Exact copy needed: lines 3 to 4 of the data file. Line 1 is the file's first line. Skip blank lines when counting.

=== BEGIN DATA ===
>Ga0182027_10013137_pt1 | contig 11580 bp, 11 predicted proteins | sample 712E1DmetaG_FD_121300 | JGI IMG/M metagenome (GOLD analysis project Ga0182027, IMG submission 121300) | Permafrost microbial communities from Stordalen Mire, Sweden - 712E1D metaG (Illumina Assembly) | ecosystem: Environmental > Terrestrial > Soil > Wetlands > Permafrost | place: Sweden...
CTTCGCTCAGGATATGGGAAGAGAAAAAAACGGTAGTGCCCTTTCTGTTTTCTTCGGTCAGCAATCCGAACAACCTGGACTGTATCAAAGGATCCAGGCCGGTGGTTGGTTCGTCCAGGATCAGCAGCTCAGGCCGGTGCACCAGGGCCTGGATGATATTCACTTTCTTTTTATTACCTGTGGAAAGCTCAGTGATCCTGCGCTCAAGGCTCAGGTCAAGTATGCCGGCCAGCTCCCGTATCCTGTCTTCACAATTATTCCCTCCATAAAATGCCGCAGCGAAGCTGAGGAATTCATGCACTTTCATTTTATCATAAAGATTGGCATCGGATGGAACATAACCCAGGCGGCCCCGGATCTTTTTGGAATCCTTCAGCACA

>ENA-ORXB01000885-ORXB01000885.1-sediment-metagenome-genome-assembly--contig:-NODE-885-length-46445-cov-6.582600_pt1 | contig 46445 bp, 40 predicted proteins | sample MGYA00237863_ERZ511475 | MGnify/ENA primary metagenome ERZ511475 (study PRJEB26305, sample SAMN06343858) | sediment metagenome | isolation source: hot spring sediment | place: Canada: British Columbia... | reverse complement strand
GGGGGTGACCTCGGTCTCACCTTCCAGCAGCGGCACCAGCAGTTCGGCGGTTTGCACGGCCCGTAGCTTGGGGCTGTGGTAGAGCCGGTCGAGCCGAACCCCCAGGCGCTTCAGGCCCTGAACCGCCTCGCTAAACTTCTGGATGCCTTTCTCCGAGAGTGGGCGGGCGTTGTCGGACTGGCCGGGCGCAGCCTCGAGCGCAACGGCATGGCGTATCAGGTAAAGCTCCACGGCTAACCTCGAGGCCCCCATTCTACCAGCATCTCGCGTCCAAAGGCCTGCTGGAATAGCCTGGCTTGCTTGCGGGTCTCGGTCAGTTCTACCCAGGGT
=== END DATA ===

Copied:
>ENA-ORXB01000885-ORXB01000885.1-sediment-metagenome-genome-assembly--contig:-NODE-885-length-46445-cov-6.582600_pt1 | contig 46445 bp, 40 predicted proteins | sample MGYA00237863_ERZ511475 | MGnify/ENA primary metagenome ERZ511475 (study PRJEB26305, sample SAMN06343858) | sediment metagenome | isolation source: hot spring sediment | place: Canada: British Columbia... | reverse complement strand
GGGGGTGACCTCGGTCTCACCTTCCAGCAGCGGCACCAGCAGTTCGGCGGTTTGCACGGCCCGTAGCTTGGGGCTGTGGTAGAGCCGGTCGAGCCGAACCCCCAGGCGCTTCAGGCCCTGAACCGCCTCGCTAAACTTCTGGATGCCTTTCTCCGAGAGTGGGCGGGCGTTGTCGGACTGGCCGGGCGCAGCCTCGAGCGCAACGGCATGGCGTATCAGGTAAAGCTCCACGGCTAACCTCGAGGCCCCCATTCTACCAGCATCTCGCGTCCAAAGGCCTGCTGGAATAGCCTGGCTTGCTTGCGGGTCTCGGTCAGTTCTACCCAGGGT